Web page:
Why Affordable Childcare Is an Economic Justice Issue

It’s a dilemma that many working parents face — scale back their career ambitions to focus on being a parent, or work hard and, ideally, increase their earning power. More money means a more comfortable life, especially if you’re a one-income family. On the other hand, working more means more time away from home. And if you can’t rely on family to care for your kids, that means paying for daycare or nannying.

Part of the reason economists speak about a cycle of poverty is that almost all of the steps one can take to get out of it have a downside. For many single parents in the developed world, that downside is the high cost of childcare. If your work is precarious, or if you’re in a low-income position, often it’s cheaper to stay home — which means relying on government assistance or other forms of external support.

Do the Math

In Toronto, Canada, the average cost of daycare is over $1700/month. While subsidies are available, what parent — let alone a single parent — has the time and energy to research them, do the paperwork, gather the documentation and submit it to the appropriate offices? Add to that the fact that many subsidized daycares have long waiting lists, and it’s easy to see why childcare services are out of reach for many.

The high cost of childcare and the barriers to access — in Toronto and other major cities — reinforces the cycle of poverty many single parents face.

Who’s to Blame?

It’s easy to want to look for a scapegoat in the high cost of childcare, but the answers aren’t so simple. Domestic workers deserve to be paid fairly for their labour — indeed, many are not — and most parents would agree that facilities that care for children should be well-regulated to ensure a standard of quality and care.

Rather than trying to look for someone who is profiting unduly from the cost of childcare, let’s instead consider the benefits of treating daycare as a public service, like we do schooling or healthcare.

Why Cities Should Make Daycare Accessible to All

Access to no-cost or affordable daycare empowers single parents to make changes — whether it’s going back to school or simply putting in more hours — that can improve their situation in the long run. And if those changes lead to fewer people relying on public assistance, it’s an investment that’s worth it in the big picture.

It’s not just parents’ careers that benefit. Children in full-time daycare enjoy safe, supervised socialization with other kids their age. Before they can start school, daycare provides structure to young kids’ lives, helping them learn rules and adopt routines that reduce parents’ stress.

Getting Help Now

The fight for affordable childcare is a work in progress, but if you need help now, contact One Parent. We help single parents find childcare solutions and navigate the complex process of applying for subsidies. Contact our head office to speak with an intake worker today.

Started from the Bottom — Drake’s Rise from a Single Parent Home to the Top of the Pop Charts

Few musicians today can claim the level of commercial success and cultural significance that Drake has. The rapper, whose most recent album, 2018’s Scorpion, broke single-day streaming records on Apple Music and Spotify, has been a presence on the pop charts since the release of his 2008 mixtape, So Far Gone.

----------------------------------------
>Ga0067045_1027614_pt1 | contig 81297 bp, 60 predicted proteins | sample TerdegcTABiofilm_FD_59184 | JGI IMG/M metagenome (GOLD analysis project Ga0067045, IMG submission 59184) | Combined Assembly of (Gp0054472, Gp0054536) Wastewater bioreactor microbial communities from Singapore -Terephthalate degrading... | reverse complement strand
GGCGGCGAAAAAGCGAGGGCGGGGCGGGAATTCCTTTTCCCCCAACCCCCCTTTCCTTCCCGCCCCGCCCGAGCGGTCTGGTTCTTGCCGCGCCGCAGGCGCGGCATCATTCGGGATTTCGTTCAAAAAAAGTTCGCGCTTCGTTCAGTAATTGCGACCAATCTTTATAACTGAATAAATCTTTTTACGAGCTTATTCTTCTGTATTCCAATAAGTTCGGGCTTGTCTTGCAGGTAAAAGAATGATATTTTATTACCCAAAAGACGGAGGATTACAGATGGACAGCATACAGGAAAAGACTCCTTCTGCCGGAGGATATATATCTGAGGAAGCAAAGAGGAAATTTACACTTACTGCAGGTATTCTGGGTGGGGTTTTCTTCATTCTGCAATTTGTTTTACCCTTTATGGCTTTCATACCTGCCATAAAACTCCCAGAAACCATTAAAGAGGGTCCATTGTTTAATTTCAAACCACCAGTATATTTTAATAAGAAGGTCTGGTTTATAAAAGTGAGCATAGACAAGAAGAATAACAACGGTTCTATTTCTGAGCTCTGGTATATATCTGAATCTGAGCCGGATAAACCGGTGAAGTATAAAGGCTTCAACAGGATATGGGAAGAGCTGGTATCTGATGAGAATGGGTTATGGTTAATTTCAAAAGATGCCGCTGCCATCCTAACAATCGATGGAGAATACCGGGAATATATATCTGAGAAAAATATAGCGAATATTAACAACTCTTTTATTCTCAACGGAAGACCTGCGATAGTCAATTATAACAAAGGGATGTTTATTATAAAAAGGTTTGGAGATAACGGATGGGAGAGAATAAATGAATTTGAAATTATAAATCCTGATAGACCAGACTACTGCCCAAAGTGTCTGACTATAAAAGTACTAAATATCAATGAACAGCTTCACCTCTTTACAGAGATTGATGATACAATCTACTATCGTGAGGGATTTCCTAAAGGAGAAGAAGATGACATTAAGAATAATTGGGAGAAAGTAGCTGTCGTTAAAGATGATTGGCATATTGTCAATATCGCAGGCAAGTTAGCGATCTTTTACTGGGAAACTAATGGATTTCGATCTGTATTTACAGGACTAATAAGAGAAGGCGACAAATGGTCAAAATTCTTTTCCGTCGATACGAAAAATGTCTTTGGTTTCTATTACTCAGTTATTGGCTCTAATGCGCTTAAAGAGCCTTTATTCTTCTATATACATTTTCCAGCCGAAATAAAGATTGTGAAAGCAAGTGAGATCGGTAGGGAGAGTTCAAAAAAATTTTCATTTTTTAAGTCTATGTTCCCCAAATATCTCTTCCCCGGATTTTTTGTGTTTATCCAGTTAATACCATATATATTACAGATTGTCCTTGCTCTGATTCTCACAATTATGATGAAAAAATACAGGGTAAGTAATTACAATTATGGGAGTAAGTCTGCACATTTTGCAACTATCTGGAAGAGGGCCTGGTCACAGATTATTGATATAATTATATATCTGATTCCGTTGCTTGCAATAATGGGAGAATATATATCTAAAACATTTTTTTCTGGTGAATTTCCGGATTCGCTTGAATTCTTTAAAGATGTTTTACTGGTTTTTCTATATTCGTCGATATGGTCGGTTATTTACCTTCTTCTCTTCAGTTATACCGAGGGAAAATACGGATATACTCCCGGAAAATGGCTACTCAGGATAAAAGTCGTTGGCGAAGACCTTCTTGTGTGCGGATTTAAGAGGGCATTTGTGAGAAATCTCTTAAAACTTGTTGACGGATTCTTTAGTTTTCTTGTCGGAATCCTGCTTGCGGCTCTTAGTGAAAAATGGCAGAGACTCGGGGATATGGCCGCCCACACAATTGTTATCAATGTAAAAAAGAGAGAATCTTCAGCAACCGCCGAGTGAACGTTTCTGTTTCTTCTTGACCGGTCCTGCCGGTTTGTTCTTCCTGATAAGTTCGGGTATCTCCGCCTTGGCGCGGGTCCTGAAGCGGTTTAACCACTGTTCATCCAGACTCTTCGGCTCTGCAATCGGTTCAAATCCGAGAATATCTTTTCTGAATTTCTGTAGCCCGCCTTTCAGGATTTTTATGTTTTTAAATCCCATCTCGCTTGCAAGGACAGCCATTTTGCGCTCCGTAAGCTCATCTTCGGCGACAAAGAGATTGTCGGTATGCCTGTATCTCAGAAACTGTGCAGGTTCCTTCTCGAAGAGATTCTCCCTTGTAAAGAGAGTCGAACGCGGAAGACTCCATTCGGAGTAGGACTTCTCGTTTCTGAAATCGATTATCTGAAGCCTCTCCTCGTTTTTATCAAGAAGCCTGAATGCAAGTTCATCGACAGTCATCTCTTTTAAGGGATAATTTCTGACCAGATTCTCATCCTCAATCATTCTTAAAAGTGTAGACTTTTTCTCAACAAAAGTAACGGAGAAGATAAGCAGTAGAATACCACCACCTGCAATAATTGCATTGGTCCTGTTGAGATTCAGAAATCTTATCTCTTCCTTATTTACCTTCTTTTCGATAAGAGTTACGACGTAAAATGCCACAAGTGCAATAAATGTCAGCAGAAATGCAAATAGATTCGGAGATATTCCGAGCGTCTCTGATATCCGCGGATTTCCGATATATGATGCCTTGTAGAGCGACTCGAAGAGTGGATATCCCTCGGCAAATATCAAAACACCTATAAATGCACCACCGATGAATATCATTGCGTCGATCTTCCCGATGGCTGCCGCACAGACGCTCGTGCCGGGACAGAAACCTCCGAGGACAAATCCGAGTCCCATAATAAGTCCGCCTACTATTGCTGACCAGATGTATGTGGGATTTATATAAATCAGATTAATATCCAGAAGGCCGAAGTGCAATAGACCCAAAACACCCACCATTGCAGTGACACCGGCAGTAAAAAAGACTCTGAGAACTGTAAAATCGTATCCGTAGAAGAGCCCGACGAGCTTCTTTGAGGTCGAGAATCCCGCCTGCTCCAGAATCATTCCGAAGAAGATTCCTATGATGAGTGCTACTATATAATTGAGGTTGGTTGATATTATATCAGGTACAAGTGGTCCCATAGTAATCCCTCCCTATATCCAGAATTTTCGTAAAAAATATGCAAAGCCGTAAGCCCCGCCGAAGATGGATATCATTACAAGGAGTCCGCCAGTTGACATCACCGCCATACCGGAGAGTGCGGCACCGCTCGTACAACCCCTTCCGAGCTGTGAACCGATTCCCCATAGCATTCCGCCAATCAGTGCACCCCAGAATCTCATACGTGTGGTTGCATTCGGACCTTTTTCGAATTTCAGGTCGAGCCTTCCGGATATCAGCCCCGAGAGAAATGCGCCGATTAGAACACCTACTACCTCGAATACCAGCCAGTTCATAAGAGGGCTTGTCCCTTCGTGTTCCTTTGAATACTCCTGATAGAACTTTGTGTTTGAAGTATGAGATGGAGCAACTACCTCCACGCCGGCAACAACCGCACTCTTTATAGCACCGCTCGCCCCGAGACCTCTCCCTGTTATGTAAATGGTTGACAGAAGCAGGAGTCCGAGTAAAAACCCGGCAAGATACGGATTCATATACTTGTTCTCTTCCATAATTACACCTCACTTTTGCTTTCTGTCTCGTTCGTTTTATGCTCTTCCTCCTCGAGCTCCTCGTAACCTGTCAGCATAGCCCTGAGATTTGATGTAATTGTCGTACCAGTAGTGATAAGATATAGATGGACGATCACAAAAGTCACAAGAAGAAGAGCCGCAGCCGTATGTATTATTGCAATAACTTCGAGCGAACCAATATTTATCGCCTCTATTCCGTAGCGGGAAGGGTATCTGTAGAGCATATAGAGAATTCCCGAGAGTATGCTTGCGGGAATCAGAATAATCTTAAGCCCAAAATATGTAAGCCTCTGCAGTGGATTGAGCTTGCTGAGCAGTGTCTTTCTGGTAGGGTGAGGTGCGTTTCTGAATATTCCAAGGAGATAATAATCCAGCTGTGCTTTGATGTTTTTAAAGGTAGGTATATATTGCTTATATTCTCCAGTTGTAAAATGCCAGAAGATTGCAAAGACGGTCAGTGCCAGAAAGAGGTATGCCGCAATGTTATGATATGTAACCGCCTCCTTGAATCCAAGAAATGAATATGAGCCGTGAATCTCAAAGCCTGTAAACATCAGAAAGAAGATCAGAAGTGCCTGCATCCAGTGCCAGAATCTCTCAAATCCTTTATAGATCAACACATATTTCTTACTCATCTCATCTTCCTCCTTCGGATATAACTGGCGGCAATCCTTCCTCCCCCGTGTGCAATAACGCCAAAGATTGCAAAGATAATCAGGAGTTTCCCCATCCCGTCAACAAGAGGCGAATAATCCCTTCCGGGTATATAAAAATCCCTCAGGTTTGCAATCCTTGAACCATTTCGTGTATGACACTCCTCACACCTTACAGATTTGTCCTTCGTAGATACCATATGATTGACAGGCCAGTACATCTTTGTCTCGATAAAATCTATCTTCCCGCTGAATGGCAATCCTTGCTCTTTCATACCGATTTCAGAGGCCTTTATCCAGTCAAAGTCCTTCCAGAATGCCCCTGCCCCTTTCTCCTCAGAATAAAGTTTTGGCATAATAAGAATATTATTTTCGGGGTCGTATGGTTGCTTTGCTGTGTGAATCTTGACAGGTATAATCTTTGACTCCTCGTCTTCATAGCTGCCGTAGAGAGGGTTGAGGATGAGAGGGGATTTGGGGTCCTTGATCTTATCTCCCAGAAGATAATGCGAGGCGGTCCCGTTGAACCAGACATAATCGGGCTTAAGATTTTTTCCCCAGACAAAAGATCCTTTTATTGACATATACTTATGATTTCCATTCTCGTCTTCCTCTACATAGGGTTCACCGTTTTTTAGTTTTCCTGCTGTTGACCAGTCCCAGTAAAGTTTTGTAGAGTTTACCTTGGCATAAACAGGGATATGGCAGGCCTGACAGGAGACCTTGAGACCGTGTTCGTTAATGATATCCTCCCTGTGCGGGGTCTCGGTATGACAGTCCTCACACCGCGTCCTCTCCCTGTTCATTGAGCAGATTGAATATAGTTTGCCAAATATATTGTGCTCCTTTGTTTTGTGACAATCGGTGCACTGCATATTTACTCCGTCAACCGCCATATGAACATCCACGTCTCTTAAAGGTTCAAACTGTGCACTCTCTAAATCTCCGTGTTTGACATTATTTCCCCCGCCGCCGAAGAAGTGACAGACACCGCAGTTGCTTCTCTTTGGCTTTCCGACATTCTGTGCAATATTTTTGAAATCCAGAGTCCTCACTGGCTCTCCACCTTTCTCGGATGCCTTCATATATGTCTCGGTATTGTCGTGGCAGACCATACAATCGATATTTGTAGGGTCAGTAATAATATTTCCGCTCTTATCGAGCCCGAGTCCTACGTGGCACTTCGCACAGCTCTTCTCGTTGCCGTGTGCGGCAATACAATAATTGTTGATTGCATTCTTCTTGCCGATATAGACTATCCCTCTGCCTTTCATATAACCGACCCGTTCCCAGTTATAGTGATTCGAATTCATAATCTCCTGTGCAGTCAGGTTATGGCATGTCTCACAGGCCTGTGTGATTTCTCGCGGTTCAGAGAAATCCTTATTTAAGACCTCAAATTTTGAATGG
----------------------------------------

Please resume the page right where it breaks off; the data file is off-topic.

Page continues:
Drake’s autobiographical lyrics have led to considerable interest in his upbringing and personal life. By this point, Drake’s story is well known — raised primarily by a single mother, he first came to fame as a cast member of the TV series Degrassi: The Next Generation before dedicating himself to music.

A Rough Start in a Rich Neighbourhood

Every great rapper has a rags-to-riches origin story and Drake is no exception. Drake spent his earliest years on Weston Road, a low-income area in Toronto, Canada. Despite a move to the more affluent Forest Hill neighborhood, the rapper’s childhood was anything but comfortable. “I grew up with a mom who was deep in debt because she wanted best for family,” he told CBC in 2013.

Most of the anecdotes about Drake’s early years focus on his contentious relationship with his dad, who moved back the US when the rapper’s parents divorced. Often overlooked are the sacrifices his mom, Sandi Graham, made — just one example of how society undervalues the labor of single parents.

Sandi Graham is one of many single moms who have struggled to do better for their kids. Even as an English teacher, making ends meet with a single paycheque was a challenge. As Drake said, Sandi “was willing to live far beyond her means for her family.”

Working to Avoid the Mistakes of the Past

“Of course, as life takes shape and teaches you your own lessons, I end up in this situation where I don’t have the fairytale,” Drake told LeBron James on his HBO show, The Shop. When news of the rapper’s son, Adonis, leaked to the world in summer 2018, it appeared Drake was repeating the patterns of his parents — a carefree musician leaves a child behind, leaving the mother to do all the work.

But the reality was somewhat more nuanced. Drake has spoken openly about the steps he’s taking as a single father to avoid some of the pain he experienced: “I don’t have any desire for him to not love his mother. I don’t ever want the world to be angry at his mother […] I’m just really excited to be a great father.”

Of course, being a millionaire rapper makes all of this a lot easier. But for many who grow up with absent parents, the emotional damage leaves scars that are as significant as any financial hardship.

The Importance of Self-Reflection

Unfortunately, mental health and self-care are both things that single parents rarely have time to prioritize. By being open and honest about his own struggles, Drake is showing a willingness to grow in a difficult situation — and recognizing when and how he can break the cycle that caused him pain.